Root cuttings from a Japanese Maple

mzkristaMarch 18, 2007


Has anyone had any success starting a new Maple plant from a root cutting? I took a root cutting from near the parent root and hoping it will root. If it is not possible how do you start a new japanese maple? Seed? I would like to start off small because I would like a small plant for interest using this for a bonsai. It is very hard to find a Japanese red maple very small around in nurserys. Does anyone know where I can order safely online Japanese Red Maple seeds, if it is not possible to start from a root cutting? Thank you! Mzkrista

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First of all...some acer species root very well. However, most of the japanese maples (palmatum, japonicum etc) do not do as well as grafted varieties. Some cultivars do better such as the common bloodgoods and other vigorous uprights. However, many of the smaller cultivars must be grafted as the root systems cannot support the tree.

In general, jap. maple propagation is done by first growing a small seedling japanese maple from seed (it will most likely be a green non-outstanding tree). Then, a scion (a cutting) from a cultivar with outstanding features is grafted onto this seedling (the rootstock). The graft will heal and the new scion will grow into a full sized tree with the roots being supported by the seedling tree.

However, cuttings are often used for bonsai because the graft wound is less visible. The success rate (particular for dwarfs) is usually low but it can be done. A rooting hormone should be used to increase the probability for success.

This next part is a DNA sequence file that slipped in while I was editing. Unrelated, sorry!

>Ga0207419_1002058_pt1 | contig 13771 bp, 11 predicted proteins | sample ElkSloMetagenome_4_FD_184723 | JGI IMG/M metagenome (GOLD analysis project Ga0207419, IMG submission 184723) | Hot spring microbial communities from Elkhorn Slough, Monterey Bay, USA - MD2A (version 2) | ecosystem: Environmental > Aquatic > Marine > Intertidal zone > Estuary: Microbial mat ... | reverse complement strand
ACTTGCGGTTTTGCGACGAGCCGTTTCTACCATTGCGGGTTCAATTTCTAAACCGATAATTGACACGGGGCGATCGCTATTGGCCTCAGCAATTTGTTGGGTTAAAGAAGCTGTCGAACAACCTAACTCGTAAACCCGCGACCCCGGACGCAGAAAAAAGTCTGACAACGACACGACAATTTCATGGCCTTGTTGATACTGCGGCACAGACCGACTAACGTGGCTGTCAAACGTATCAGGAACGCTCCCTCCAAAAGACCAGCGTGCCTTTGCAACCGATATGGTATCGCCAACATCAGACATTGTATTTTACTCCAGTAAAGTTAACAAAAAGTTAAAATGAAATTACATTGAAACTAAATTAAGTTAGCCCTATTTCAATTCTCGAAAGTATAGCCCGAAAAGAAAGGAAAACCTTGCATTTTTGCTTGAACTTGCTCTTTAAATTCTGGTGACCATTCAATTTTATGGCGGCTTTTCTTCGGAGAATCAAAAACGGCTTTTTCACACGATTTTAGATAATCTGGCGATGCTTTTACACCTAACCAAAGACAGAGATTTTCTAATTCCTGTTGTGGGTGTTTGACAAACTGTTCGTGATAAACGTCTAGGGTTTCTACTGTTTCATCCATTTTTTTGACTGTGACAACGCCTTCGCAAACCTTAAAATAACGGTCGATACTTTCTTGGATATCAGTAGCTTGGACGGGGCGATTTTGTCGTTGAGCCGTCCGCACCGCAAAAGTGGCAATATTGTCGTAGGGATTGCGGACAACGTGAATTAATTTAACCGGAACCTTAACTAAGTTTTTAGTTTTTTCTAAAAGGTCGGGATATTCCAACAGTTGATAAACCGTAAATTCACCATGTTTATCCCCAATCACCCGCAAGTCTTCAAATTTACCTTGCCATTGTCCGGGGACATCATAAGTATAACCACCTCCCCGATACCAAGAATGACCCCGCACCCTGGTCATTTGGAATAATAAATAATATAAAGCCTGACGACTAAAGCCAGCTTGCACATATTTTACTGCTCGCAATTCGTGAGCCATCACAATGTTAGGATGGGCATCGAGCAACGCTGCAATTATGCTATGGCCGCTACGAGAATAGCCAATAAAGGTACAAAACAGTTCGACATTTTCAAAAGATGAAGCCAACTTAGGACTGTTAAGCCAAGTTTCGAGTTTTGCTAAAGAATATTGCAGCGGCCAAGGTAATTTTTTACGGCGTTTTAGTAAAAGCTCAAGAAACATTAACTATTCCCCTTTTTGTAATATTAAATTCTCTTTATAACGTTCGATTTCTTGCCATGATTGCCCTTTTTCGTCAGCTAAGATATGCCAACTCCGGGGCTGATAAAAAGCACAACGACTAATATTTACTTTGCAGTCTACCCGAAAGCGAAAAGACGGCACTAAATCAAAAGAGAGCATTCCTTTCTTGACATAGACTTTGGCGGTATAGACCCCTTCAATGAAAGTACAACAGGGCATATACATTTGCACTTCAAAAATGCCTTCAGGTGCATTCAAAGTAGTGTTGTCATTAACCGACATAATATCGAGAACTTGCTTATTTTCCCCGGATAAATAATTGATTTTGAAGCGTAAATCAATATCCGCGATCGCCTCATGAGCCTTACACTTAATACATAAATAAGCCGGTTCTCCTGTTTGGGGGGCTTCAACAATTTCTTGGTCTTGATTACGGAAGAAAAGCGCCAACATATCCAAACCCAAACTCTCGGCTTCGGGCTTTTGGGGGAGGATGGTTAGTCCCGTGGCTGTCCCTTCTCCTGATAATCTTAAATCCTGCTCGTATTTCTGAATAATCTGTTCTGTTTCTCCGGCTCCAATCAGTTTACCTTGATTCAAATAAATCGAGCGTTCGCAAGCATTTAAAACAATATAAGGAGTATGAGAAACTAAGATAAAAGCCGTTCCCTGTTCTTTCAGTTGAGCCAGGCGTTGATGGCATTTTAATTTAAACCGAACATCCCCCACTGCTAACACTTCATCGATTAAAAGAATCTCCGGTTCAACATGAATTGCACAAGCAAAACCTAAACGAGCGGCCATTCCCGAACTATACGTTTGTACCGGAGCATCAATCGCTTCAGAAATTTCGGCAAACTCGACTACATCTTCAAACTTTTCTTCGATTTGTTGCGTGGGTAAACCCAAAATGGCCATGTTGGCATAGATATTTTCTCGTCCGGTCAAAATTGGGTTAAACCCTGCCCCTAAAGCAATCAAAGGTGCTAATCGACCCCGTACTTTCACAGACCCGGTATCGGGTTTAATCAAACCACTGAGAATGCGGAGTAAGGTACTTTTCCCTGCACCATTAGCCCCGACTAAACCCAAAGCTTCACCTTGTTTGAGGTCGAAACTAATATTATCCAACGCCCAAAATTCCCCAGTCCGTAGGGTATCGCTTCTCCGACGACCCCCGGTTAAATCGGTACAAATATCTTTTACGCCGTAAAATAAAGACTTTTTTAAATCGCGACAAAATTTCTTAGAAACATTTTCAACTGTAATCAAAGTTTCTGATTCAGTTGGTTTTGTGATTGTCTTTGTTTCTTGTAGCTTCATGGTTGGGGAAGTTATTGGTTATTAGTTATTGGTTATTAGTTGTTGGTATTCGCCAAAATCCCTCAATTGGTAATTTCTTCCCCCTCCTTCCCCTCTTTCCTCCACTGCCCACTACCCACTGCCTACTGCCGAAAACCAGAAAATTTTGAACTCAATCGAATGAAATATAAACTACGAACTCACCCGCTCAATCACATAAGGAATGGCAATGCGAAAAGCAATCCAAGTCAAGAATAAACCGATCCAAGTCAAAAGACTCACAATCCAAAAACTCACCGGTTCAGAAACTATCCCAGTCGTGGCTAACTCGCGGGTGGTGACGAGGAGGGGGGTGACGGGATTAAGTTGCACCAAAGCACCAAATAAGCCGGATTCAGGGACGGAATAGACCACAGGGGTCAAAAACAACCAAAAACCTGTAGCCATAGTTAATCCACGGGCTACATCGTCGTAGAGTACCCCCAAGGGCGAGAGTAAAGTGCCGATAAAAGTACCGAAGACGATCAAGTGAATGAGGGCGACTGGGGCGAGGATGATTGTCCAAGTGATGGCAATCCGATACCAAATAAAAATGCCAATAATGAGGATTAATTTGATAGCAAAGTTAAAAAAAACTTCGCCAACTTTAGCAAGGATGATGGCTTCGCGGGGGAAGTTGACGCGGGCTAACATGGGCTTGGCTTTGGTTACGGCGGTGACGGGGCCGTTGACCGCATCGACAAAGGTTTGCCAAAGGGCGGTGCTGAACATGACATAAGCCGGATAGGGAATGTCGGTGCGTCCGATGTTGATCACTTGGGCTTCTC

There are some nurseries that offer small grafted trees and cutting trees online. One example is eastforknursery:

There are others as well.

    Bookmark   March 18, 2007 at 1:10PM
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Hi Matt,
Thanks for the answer, I guess my root cutting wont make it then, darn, I thought it would be easier than it is then. Should I just keep it is the soil and see if it roots, or is it impossible? I checked out the eastforknursery sit but they are sold out. I'll keep checking around. Thank you for your expert advise. Mzkrista

    Bookmark   March 18, 2007 at 3:51PM
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myersphcf(z6a IL)

There is quite a bit of disagreement on cuttings as far as long term viability...but I have become convinced most of that is "old geezers tales". A tree on it's own roots should be more viable and vigerous if rooted properly. But as matt says rooting is a iffy proposition...In my own experience even with rooting compound and green acer palmatum generic root stock such cuttings yielded for me maybe 10%-20% NOT GOOD ...Now maybe if I were a rooting sevant and had a climate controlled enviorment built to NASA specifications it would be more worth while venture...David

    Bookmark   March 18, 2007 at 4:30PM
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LOL David...a NASA specification setup would be nice.

The nursery I work at does cuttings on some of the more vigorous trees fairly successfully (Bloodgood, Seiryu, maybe even Sango kaku). But like David said the yield is much worse than grafting where you can get 90 percent or better with most cultivars. You may get lucky and the one you tried might take. I guess it couldn't hurt to see what happens.

Just don't get discourage if it doesn't take, there are many other options if you are willing to be patient.

    Bookmark   March 18, 2007 at 4:42PM
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I forgot to mention that air-layering is probably the best method of bonsai propagation if you have an existing tree.

Basically, you select a limb on the existing tree that you would like remove for bonsai. You then cut two rings (about an inch apart) around the limb down to the hard wood under the bark. You then remove the bark between the two rings. Then, place a handfull of moist (but not soaking wet) sphagnum moss around this ring, followed by a sheet of water/air proof plastic. Finally, seal off the two sides of the bag with ties or something to keep the moss and the ring air/water sealed.